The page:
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What is Individualism (IDV)

Encyclopedia of Information Science and Technology, Second Edition
The degree to which individuals are integrated into groups. On the individualist side we find societies in which the ties between individuals are loose: everyone is expected to look after him/herself and his/her immediate family. On the collectivist side, we find societies in which people from birth onward are integrated into strong, cohesive in-groups, often extended families (with uncles, aunts and grandparents) which continue protecting them in exchange for unquestioning loyalty.
Published in Chapter:
Cultural Motives in Information Systems Acceptance and Use
Manuel J. Sanchez-Franco (University of Seville, Spain) and Francisco José Martínez López (University of Granada, Spain)
DOI: 10.4018/978-1-60566-026-4.ch140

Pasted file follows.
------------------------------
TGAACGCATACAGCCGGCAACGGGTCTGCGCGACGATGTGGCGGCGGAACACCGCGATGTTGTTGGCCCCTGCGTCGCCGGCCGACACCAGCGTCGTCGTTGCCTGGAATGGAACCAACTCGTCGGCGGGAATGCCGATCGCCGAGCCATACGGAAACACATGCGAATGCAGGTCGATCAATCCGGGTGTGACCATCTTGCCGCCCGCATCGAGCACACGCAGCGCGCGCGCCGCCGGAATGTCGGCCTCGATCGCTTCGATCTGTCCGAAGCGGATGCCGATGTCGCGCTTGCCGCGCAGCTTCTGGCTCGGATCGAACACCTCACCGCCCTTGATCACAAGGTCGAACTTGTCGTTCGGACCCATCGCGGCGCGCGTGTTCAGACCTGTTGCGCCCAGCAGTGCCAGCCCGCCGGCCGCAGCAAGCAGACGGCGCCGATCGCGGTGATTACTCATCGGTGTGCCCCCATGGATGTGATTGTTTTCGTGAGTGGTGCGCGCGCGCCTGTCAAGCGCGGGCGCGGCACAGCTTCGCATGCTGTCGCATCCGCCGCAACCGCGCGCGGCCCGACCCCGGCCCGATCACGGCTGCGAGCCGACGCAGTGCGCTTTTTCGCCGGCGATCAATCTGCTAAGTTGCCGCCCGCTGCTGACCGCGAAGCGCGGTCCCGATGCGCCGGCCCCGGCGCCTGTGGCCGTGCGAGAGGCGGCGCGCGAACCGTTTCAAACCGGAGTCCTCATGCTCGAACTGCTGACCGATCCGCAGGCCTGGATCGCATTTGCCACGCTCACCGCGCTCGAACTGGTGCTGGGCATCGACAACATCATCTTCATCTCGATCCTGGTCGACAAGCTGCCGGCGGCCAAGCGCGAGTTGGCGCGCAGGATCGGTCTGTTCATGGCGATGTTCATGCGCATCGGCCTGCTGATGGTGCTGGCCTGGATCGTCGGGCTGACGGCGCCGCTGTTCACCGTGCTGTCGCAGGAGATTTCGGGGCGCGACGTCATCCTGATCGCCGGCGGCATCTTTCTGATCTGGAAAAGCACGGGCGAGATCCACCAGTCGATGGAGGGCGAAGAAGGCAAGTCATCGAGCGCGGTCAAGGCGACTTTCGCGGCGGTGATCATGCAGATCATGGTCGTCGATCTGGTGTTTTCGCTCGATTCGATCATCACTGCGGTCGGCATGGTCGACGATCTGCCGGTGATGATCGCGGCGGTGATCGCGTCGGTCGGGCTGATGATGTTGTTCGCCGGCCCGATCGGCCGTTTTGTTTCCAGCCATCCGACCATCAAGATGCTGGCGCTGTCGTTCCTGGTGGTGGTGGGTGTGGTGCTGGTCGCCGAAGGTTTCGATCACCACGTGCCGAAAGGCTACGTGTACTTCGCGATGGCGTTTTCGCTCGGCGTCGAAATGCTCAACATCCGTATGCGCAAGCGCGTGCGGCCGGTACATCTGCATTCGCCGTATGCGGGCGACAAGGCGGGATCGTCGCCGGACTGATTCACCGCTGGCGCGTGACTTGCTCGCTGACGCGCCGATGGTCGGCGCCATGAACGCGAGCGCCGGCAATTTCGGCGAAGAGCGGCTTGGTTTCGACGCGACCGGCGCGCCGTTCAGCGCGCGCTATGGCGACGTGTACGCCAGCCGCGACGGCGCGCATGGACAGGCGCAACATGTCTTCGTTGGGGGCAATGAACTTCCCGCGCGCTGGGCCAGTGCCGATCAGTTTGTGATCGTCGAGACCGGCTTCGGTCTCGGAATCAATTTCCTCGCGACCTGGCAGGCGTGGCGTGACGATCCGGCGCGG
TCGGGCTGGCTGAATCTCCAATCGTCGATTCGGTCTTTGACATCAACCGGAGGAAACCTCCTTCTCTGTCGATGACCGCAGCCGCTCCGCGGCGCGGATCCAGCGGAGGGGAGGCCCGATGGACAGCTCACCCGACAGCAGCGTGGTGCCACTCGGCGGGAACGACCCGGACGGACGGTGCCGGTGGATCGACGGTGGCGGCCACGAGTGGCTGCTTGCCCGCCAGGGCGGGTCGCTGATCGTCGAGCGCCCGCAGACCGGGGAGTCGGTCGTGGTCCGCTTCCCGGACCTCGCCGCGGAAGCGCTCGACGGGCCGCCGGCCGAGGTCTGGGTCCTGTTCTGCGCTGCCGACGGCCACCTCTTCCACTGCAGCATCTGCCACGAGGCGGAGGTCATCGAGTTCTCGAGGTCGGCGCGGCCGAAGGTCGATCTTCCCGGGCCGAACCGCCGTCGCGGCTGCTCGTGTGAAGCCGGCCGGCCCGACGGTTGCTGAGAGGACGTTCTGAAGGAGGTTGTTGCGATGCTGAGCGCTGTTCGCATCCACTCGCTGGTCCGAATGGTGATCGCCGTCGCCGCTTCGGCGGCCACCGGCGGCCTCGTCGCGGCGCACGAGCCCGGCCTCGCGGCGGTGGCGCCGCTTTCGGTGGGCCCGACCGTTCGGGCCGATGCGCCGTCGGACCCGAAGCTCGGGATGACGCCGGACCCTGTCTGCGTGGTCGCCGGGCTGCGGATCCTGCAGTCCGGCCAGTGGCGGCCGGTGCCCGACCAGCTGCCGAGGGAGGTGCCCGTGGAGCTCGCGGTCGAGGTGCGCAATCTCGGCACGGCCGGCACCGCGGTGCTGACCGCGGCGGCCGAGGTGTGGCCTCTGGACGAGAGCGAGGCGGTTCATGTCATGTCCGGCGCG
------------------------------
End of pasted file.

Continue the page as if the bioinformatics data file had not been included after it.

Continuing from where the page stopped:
In view of academic and theoretical perspective, the effects of culture on IS acceptance have been studied by researchers mostly based on Hofstede’s (1980) cultural construct. It has also been shown to be stable and useful for numerous studies across many disciplines. First, Hofstede’s dimensions assume culture falls along national boundaries and that the cultures are viewed as static over time. Second, Hofstede (1980) asserts that central tendencies in a nation are replicated in their institutions through the behaviour or practices of individuals. And, third, Hofstede’s framework explicitly links national cultural values to communication practices; i.e., communication practices using ICT are central to our study (see Merchant, 2002; Samovar, Porter, & Jain, 1981; Stohl, 2001). Furthermore, Hofstede’s model was important because it (a) organised cultural differences into overarching patterns, and (b) conducted the most comprehensive study of how values in the workplace are influenced by culture, which (c) facilitated comparative research and launched a rapidly-expanding body of cultural and cross-cultural research in the ensuing 20 years. Hofstede’s (1980) cultural dimensions serve as the most influential culture theory among social science research, and has received strong empirical support. Hofstede, therefore, contributed the influential work in cross-cultural research. Hofstede (1984, p. 51) defines culture as “the collective programming of the mind which distinguishes the members of one group from another”; and (b) proposes a series of four dimensions (a fifth was added later; that is, Confucian dynamism) that distinguishes between work-related values. The cultural dimensions are individualism-collectivism, power distance, uncertainty avoidance, and masculinity-femininity. Hofstede and Bond (1988) found an additional dimension, which is particularly relevant to Asian culture, Confucian dynamism (i.e., often referred to as long/short term orientation). These value dimensions, which distinguish national value systems, also affect individuals and organizations.
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